Poop Happened, A History of the World from the Bottom UP
by Sarah Albee
I have the sense of humor of a nine-year old boy. I like potty humor. Maybe it’s because I raised six boys and had a herd of them in and out of my house, but there it is folks, the stinky truth. So when I was doing research at my local library and came across this book, I had to check it out.
As an armchair historian and a lover of historical romances, I love to imagine different time periods and the rugged, handsome men who swept the lovely ladies into their arms and rode off with them into the sunset. This book definitely gave me a different perspective of that time period.
Imagine a rebellion in Bohemia where an angry mob of Protestant rebels tossed several ministers from the castle window, about fifty feet off the ground. It’s okay, miracle of miracles, they didn’t die. No, they landed in a big pile of poop. How big and smelly a pile of HUMAN waste had to be outside this tower window to ensure these people didn’t die? Yuck!
The Greeks and Romans had great sewers and much cleanliness compared to their European counterparts. They had water pipes made of lead that came into the houses of the rich, local bathhouse and public toilets. Toileting was a social affair, you and your buddies could sit and you-know, talk and laugh, oh and share a cleansing sponge. Thank God for private stalls and toilet paper!
The Romans even had a goddess of sewers and a god of dung. Okay, those of you who write romantic fantasy ever thought of writing the story of Venus Cloacina and Stercutius?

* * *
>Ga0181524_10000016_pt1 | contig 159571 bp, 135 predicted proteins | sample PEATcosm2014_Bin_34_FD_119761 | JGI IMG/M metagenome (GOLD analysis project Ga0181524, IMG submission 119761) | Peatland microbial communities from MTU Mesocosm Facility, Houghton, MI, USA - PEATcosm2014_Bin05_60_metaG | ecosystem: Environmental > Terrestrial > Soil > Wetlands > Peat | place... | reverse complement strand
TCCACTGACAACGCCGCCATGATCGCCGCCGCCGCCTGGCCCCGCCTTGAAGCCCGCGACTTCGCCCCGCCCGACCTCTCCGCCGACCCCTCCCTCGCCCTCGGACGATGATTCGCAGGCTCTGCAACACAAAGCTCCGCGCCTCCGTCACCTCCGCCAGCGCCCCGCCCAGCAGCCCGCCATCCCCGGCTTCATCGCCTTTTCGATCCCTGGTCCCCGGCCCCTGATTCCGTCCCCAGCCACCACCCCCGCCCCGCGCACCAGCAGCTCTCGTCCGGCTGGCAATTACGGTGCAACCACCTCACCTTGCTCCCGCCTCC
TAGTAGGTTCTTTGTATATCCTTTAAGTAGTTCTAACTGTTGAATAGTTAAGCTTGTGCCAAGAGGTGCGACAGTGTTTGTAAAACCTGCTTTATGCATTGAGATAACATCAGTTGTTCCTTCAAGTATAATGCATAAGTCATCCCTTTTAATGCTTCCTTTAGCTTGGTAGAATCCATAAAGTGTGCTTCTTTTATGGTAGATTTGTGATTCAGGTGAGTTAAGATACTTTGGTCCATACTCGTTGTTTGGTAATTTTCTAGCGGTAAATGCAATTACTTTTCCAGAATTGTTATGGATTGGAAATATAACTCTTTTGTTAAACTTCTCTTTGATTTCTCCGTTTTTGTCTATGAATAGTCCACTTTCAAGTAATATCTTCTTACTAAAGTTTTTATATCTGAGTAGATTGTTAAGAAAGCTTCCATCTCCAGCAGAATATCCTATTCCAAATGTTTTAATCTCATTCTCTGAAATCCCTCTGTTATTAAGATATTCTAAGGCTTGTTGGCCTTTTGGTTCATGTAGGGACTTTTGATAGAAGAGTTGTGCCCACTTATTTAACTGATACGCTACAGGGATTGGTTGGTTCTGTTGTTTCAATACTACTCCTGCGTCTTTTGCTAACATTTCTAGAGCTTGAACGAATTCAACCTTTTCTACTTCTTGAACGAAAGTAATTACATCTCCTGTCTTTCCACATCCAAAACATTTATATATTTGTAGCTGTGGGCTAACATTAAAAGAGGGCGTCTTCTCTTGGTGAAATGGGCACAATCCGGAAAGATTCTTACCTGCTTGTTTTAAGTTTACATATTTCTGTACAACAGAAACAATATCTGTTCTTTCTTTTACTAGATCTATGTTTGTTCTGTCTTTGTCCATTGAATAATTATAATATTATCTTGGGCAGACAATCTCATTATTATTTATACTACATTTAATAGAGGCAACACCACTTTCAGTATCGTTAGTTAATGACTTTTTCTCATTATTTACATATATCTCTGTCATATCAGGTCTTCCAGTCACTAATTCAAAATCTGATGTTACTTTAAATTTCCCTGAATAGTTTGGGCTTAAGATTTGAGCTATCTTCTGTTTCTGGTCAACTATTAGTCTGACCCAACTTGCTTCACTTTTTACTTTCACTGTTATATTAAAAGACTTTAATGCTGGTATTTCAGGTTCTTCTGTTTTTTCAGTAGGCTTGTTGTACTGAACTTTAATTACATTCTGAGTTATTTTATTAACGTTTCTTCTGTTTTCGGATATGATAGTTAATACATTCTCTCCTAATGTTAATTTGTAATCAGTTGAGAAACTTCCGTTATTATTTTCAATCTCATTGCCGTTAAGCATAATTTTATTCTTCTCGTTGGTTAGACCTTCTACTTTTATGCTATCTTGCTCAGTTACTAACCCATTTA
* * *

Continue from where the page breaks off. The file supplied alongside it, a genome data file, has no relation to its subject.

Jobs I would not wish to have, that of tanner, fuller or the gongfermor. Let’s just say they had a stinky job.
I wouldn’t want to be a Knight’s Squire either, his job was to clean the knight’s armor. I love the idea of knights and ladies, the jousting and pageantry but it took several hours to get a knight into his armor. I don’t know about you, but I always have to go to the bathroom before I leave the house. How did the knights go to the bathroom after putting on their suits? Yep, you guessed it, they just went inside the suit. Gross. It kind of takes the romance out of it doesn’t it? Yeah, and guess whose job it was to clean the armor? Yes, that poor squire.
Oh, and you’ve heard of the Inquisition? Did you know that if you were too clean, you could be killed as a heretic, Jew or Muslim? Yeah, Christians didn’t bathe but once a year or so. Jewish and Muslim faith believed in cleanliness, so where did the old adage “cleanliness is next to godliness” come from? It must not have been the Christians.
Before toilet paper the rich used wool or hemp, maybe even scraps of silk. The poor used grass, stone, mussel shells or water. Feathers were even used but they lacked substance so they’d leave the birds neck attached so you could get a good handle on things. Did I mention I’m very thankful for toilet paper?
In 1516, Leonardo da Vinci invented a toilet that flushed for the French king Francois I. Unfortunately, it was never built as DaVinci died.
If you want to know the real reason women carried parasols and men walked on the outside towards the street when escorting a lady, or where the first platform shoes came from and why, or why all of our ancestors where probably drunks, you need to read this fun and enlightening history of world’s poop.